Preventing Opioid Overdose Deaths through Legislation: Amending Maryland Law to Increase Access to Naloxone


In 2013, the Maryland State Legislature created the Overdose Response Program (ORP), legalizing naloxone administration by layperson bystanders to treat opioid overdoses. Modeled on laws implemented in other states and supported by numerous studies, the law sought to curtail the growing number of deaths in Maryland from opioids. However, the number of opioid overdose deaths in Maryland subsequently rose by 22% between 2013 and 2014. During the first three months of 2015, the upward trend worsened, with a 27% increase in opioid-related overdose deaths in comparison to the same period during 2014.

While the growing number of opioid overdose deaths in Maryland cannot be attributed entirely to failure of the ORP, it is clear that the program is not working as intended. On closer inspection, the ORP has a critical flaw. Unlike other states, whose laws simply provide civil and criminal immunity for laypersons who dispense naloxone in good faith, Maryland’s version allows naloxone to be administered by laypersons only after completion of a state-approved certification course supervised by a physician.

As naloxone is safe, effective, and has no abuse potential, these barriers are unnecessary. Thus, the fix is simple: The law governing Maryland’s ORP should be amended to eliminate the certification requirement for the administration of naloxone. This should be replaced by a simple immunity clause for laypersons. Naloxone is an important tool in preventing deaths from opioids, but it can only work if it is readily accessible and can be used without fear of prosecution.

Video source: Baltimore City Health Department



3 Responses to “Preventing Opioid Overdose Deaths through Legislation: Amending Maryland Law to Increase Access to Naloxone”

  1. jmcunningham3388 Says:

    I agree that naloxone is an incredibly powerful tool in treating and reversing opioid overdoses. The evidence greatly supports the safety and efficacy of this drug, and should definitely be standard issue in any emergency responder’s bag. From a patient safety standpoint, however, I do see some risks in allowing untrained bystanders give injections of naloxone to confirmed or suspected overdose cases. For instance, I am not a medical professional, and have never administered an injection of any kind – I would not feel particularly safe administering an intramuscular injection to someone without proper training. That said, provision of the intranasal spray to individuals who could come into contact with an overdose case seems like a very safe, if slightly more expensive alternative (given the cost differential between the intranasal and injection dosage forms). Kids can be trained to use their asthma inhalers and this does not seem all that different. Perhaps a policy distinction can be made whereby administration of the intranasal naloxone does not require training or a certification, but the injection version would require some training to avoid some cited safety concerns (needle stick injuries, etc.). Regardless, I also agree that the administration of naloxone in a case of overdose should not have any criminal penalty; what sense is there in punishing someone for trying to save a life?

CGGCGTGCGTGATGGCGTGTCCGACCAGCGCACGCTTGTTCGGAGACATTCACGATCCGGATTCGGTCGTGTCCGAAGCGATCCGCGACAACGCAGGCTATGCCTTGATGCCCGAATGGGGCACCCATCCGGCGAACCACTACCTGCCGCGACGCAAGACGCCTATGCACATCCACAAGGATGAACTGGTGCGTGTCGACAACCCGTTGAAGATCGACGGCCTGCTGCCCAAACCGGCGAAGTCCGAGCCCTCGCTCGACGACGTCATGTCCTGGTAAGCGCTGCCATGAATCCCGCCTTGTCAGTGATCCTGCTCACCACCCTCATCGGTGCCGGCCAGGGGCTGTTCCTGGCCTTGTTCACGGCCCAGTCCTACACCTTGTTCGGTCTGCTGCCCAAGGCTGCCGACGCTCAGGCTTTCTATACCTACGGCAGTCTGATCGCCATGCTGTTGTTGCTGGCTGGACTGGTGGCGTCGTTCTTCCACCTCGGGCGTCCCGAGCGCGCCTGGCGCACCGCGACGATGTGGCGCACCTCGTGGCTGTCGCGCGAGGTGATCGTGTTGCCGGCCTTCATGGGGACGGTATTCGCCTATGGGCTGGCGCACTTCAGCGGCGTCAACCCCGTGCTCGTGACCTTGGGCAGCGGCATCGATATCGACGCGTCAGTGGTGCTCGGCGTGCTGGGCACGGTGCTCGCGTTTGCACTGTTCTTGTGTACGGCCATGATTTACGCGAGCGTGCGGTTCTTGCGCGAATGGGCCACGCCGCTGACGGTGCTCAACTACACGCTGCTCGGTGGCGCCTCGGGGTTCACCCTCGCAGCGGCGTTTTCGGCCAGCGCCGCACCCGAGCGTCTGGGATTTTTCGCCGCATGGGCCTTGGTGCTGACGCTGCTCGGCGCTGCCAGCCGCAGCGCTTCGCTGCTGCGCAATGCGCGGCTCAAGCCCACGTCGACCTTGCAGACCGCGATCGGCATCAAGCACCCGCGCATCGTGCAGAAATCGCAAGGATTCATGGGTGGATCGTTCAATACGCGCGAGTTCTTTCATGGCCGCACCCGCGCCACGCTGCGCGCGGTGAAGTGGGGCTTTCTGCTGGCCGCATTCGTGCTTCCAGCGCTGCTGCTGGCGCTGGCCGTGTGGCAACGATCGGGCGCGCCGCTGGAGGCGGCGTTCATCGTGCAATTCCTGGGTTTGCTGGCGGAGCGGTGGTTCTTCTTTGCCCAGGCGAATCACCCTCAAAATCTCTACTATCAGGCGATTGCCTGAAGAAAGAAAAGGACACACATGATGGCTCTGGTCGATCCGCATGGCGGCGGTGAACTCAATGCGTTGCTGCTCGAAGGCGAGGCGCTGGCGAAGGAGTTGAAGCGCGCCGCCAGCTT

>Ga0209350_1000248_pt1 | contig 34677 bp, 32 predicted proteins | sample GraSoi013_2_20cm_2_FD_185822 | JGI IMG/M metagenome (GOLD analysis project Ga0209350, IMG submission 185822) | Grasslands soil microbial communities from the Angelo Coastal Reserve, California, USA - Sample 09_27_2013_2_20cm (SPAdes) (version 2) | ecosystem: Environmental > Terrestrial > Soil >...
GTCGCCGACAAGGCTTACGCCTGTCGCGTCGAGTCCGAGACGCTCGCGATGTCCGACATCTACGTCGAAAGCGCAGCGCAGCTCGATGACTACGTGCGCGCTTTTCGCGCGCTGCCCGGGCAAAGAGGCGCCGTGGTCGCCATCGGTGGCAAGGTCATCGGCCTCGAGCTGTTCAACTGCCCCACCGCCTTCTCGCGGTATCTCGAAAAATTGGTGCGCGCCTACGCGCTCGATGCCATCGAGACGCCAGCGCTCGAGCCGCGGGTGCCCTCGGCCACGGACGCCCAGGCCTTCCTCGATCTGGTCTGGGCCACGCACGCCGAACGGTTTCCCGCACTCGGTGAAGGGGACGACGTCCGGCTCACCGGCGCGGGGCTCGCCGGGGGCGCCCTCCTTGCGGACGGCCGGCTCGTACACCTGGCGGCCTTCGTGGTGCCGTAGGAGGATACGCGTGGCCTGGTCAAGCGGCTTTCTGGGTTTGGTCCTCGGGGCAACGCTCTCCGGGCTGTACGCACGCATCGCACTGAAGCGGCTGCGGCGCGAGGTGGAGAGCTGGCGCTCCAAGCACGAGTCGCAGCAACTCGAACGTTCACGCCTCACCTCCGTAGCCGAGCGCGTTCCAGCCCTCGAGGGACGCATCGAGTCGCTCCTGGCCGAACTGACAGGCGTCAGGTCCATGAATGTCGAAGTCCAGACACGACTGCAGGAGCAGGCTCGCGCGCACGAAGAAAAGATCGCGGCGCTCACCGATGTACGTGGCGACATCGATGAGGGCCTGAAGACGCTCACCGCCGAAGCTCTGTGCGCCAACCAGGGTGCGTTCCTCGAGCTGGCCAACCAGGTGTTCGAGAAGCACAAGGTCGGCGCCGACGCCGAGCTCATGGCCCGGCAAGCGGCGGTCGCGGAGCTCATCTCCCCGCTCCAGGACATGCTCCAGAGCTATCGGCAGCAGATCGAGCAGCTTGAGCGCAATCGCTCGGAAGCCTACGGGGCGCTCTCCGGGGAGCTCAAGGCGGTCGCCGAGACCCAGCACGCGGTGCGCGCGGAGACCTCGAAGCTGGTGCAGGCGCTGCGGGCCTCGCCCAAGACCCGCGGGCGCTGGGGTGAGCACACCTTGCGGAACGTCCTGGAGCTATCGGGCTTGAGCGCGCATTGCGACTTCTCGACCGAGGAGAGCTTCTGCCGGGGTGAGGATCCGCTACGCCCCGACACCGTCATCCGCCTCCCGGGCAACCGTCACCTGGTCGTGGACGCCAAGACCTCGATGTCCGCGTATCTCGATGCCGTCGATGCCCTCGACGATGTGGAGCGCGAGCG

2. katienlilly Says:

    Very interesting article- it is so sad to see the rise of opioid deaths in our city, in spite of targeted efforts by the Maryland ORP. I definitely agree with you that criminal and civil immunity in the administration of naloxone is a key initial step toward preventing overdoses. However, it would be interesting to learn more about how other states run their naloxone distribution programs, and what kind of, if any, training is given to those who receive naloxone. I agree with the previous responder that some sort of training should be given to those who are administering the naxolone, not only to correctly give the injection, but also to be able to recognize the signs of a potential overdose. I wonder if it is not so much the training that is a barrier, but maybe it is due to not enough people being aware of the training? So much of the success of this initiative relies on people being in the right place at the “right” time (with the right training and supplies) in order to prevent an overdose. I have faith in the initiative and think that if given more time, it could have a big impact on overdose rates. However, I also believe that the issue of opioid use is multifaceted and the Maryland government needs to pay serious attention to this issue, and approach remedies from several angles, if they want to see significant reductions.

  3. jmcunningham3388 Says:

    This week, the White House announced an initiative to increase funding to curb the rise in opioid abuse along the Eastern Seaboard of the US. It is definitely a high profile issue, and Massachusetts, which has experienced major issues with heroin and other opioid overdoses, has dedicated a number of resources to combat. Proper use of Narcan is a key tenet of both the White House funding initiative and is part of MA’s strategy.

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